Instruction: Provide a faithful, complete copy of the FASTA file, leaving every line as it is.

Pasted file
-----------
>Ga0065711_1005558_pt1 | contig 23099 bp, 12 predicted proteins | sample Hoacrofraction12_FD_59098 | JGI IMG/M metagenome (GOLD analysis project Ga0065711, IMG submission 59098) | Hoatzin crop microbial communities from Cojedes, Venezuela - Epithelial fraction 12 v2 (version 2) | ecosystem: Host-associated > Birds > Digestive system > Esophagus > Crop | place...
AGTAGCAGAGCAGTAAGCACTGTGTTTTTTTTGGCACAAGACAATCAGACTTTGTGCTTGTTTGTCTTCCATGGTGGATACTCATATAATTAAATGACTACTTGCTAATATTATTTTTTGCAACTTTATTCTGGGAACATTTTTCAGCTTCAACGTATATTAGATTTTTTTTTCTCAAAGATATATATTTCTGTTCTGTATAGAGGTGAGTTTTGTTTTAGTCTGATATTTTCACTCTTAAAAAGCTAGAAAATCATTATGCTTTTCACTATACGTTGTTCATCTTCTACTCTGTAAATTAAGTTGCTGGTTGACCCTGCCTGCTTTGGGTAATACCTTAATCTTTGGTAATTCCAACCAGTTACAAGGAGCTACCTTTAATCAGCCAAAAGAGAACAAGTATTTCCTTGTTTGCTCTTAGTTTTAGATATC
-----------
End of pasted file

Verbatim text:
>Ga0065711_1005558_pt1 | contig 23099 bp, 12 predicted proteins | sample Hoacrofraction12_FD_59098 | JGI IMG/M metagenome (GOLD analysis project Ga0065711, IMG submission 59098) | Hoatzin crop microbial communities from Cojedes, Venezuela - Epithelial fraction 12 v2 (version 2) | ecosystem: Host-associated > Birds > Digestive system > Esophagus > Crop | place...
AGTAGCAGAGCAGTAAGCACTGTGTTTTTTTTGGCACAAGACAATCAGACTTTGTGCTTGTTTGTCTTCCATGGTGGATACTCATATAATTAAATGACTACTTGCTAATATTATTTTTTGCAACTTTATTCTGGGAACATTTTTCAGCTTCAACGTATATTAGATTTTTTTTTCTCAAAGATATATATTTCTGTTCTGTATAGAGGTGAGTTTTGTTTTAGTCTGATATTTTCACTCTTAAAAAGCTAGAAAATCATTATGCTTTTCACTATACGTTGTTCATCTTCTACTCTGTAAATTAAGTTGCTGGTTGACCCTGCCTGCTTTGGGTAATACCTTAATCTTTGGTAATTCCAACCAGTTACAAGGAGCTACCTTTAATCAGCCAAAAGAGAACAAGTATTTCCTTGTTTGCTCTTAGTTTTAGATATC